Facing the debt-ratings downgrade in the U.S. and the ongoing sovereign debt train wreck in western Europe, fixed income investors are taking a new look at government bonds from unexpected regions and accepting payment in unfamiliar currencies. Unlike previous booms in emerging market debt, which were driven principally by a search for yield, today's renewed interest reflects a changing and growth potential.

How ironic is it that the foreign reserve managers of several large emerging economies, Brazil, China and Turkey for example, are debating the conditions for making investments in bonds issued by the so-called developed countries' governments? At the same time this fall's almost daily heightening of global financial risk, while centered on the fiscal and debt problems of the developed world, struck hard at the market for emerging debt, especially at the increasing portion denominated in local emerging market currencies. In my opinion, this sell-off represents a knee-jerk, risk-off response and may create a valuable diversification opportunity for investors.

Those of us whose experience in financial markets can be measured in decades rather than months, painfully remember emerging market debt investors' recurrent cycles of enthusiasm and remorse. Bouts of fiscal and monetary crisis that shook Asia in the late 1990s and Latin America in the early 2000s appear, however, to have set many emerging economies on more sustainable policy paths. According the International Monetary Fund estimates shown in the top chart, several of the major emerging market governments have achieved public debt levels that are much better aligned with the size of their economies than comparable levels among developed market countries. Those of us in the U.S. might well note that our oft-maligned neighbor to the south has about half the gross government debt that we have.

Despite significant credit improvements, the combination of unfamiliarity, the history I mentioned above, and a pattern of tight monetary policy has given many emerging market bonds a yield advantage over U.S. treasury debt even accounting for local inflation. The bottom chart presents real ten-year yields for several developed and emerging issuers with the inflation- adjusted advantage clearly on the emerging markets' side. This advantage merits special consideration in the current, very low, expansionary-policy-driven environment for U.S. government debt.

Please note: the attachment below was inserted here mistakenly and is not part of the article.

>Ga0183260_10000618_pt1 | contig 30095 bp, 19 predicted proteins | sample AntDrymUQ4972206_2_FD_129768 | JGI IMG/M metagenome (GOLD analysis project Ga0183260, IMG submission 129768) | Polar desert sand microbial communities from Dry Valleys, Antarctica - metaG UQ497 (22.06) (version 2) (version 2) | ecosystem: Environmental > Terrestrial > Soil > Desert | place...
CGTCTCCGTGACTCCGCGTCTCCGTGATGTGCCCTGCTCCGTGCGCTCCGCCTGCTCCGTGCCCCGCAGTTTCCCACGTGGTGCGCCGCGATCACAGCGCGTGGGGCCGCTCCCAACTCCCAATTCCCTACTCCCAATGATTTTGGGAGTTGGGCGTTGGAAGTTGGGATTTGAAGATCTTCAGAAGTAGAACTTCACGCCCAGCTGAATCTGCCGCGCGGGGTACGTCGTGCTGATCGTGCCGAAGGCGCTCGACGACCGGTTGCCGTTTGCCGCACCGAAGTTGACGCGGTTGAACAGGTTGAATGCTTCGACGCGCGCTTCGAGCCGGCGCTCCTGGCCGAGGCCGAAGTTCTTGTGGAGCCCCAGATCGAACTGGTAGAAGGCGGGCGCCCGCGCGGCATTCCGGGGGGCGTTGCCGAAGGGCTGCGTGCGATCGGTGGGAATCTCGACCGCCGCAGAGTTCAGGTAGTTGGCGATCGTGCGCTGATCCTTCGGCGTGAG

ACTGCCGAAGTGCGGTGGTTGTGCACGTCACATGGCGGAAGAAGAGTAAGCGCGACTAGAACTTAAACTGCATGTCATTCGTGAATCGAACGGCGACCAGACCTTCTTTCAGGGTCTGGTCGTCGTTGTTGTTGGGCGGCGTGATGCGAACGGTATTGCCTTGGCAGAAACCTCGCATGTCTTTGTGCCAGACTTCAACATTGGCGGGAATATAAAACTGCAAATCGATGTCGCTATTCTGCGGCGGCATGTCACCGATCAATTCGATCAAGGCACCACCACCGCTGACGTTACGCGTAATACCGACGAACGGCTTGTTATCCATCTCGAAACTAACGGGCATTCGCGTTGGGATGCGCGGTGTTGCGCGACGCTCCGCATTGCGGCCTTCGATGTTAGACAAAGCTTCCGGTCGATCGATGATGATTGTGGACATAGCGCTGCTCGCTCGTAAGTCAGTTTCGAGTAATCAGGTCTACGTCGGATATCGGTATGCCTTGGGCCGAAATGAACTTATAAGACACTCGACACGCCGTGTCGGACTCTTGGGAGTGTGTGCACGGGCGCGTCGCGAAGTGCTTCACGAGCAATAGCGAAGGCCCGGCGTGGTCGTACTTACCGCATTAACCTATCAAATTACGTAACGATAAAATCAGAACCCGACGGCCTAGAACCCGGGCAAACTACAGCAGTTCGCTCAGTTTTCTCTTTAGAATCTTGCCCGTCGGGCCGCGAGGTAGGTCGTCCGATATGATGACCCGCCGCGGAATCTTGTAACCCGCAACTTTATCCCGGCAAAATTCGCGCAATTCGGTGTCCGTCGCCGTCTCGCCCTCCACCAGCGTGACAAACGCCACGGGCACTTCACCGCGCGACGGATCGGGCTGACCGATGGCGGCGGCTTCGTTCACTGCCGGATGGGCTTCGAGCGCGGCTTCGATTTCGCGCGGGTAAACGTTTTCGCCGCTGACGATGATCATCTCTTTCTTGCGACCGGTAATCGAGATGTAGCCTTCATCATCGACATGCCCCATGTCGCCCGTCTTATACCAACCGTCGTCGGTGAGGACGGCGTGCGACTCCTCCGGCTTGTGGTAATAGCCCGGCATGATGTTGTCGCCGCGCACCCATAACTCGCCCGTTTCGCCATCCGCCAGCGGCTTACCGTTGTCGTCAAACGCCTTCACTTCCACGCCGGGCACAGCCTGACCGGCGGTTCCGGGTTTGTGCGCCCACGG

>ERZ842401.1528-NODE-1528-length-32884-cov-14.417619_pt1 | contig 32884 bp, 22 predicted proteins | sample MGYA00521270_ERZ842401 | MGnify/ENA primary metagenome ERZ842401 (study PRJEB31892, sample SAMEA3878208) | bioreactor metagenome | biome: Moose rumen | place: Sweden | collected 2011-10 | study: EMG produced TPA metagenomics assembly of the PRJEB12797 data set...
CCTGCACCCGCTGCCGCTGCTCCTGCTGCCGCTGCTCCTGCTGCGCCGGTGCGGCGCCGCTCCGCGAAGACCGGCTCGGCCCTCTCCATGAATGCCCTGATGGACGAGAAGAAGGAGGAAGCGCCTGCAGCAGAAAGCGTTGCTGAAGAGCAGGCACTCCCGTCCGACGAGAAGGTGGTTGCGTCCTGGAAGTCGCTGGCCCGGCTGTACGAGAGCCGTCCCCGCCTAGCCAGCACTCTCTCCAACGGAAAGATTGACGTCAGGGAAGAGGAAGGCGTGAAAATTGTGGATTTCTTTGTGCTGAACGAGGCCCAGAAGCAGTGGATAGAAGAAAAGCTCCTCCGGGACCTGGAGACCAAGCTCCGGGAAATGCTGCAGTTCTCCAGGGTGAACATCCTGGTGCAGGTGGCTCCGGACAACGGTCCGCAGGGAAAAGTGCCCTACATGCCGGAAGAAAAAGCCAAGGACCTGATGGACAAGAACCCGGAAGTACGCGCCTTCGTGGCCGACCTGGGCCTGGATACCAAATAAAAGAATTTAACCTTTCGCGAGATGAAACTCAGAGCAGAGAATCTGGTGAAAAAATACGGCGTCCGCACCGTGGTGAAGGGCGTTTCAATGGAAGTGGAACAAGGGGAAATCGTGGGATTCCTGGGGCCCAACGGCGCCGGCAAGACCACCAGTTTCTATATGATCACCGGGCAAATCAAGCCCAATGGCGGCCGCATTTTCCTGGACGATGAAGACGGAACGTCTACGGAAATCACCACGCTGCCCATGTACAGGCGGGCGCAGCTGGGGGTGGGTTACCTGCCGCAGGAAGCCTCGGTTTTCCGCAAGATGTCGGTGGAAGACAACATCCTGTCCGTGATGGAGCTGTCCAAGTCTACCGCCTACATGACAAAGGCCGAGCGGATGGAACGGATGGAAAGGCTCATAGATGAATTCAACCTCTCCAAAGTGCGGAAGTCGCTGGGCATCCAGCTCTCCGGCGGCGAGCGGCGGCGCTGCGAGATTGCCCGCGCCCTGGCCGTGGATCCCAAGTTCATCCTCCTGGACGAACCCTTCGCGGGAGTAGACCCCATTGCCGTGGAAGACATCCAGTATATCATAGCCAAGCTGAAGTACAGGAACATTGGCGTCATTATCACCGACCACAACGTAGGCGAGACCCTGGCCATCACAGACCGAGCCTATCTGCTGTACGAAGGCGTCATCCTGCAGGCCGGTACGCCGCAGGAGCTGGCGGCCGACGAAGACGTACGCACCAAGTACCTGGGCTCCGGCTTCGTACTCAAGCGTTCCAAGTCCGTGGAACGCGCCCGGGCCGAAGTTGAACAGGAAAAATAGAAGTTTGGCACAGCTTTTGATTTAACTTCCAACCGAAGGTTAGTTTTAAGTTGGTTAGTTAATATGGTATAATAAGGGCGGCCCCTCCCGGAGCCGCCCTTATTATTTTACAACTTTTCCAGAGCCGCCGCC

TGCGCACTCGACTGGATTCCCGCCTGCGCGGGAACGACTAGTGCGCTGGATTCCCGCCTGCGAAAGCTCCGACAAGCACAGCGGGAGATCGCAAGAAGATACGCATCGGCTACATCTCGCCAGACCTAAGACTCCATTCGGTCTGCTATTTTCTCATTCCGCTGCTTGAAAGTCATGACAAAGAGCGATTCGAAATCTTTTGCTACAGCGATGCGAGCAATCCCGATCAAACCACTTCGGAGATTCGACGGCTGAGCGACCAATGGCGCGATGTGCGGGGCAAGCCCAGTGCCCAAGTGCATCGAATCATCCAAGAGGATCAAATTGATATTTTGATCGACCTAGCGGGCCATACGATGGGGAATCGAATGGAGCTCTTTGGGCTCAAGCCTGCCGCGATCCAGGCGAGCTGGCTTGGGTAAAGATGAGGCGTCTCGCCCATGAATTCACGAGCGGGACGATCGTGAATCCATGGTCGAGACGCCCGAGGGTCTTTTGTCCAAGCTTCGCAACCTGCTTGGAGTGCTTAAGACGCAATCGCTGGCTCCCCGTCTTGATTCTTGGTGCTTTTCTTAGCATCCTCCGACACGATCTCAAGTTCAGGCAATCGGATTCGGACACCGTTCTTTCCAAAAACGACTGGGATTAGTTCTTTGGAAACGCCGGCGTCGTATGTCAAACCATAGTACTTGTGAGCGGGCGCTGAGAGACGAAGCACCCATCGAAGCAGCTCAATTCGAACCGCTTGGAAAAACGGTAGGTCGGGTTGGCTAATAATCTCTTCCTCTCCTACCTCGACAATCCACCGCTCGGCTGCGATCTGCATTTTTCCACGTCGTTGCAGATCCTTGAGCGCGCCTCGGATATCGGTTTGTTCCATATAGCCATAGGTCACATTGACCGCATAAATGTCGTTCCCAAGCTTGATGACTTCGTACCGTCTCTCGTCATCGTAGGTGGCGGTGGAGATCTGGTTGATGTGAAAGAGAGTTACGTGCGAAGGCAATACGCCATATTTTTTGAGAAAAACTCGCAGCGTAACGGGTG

A final consideration applies specifically to bonds that pay interest in local currencies. "What do I want with an income stream in Malaysian ringgit?" you might ask. The answer may lie on your clothing label. As countries' economies grow relative to the rest of the world, their currencies tend to appreciate relative to the currencies of more slowly growing economies. As an increasing portion of our manufactured goods come from emerging economies, receiving some of our investment income in the currencies of those more rapidly growing economies may help us preserve our purchasing power.

Recent market turmoil and investors' search for familiar and seemingly safe assets have helped U.S. government debt and the U.S. dollar to outperform the debt and currencies of many emerging markets. Some of that relative performance results from emotion dominating economics. For the prudent investor, that kind of market behavior is what creates potential opportunity.

Dr. Jerry Webman, Ph.D., CFA, serves as the Chief Economist
at OppenheimerFunds, Inc. in New York. He provides strategic
viewpoints on the overall financial and economic markets to
investment management and the financial advisor and investor
communities. He can be reached at
this email address.



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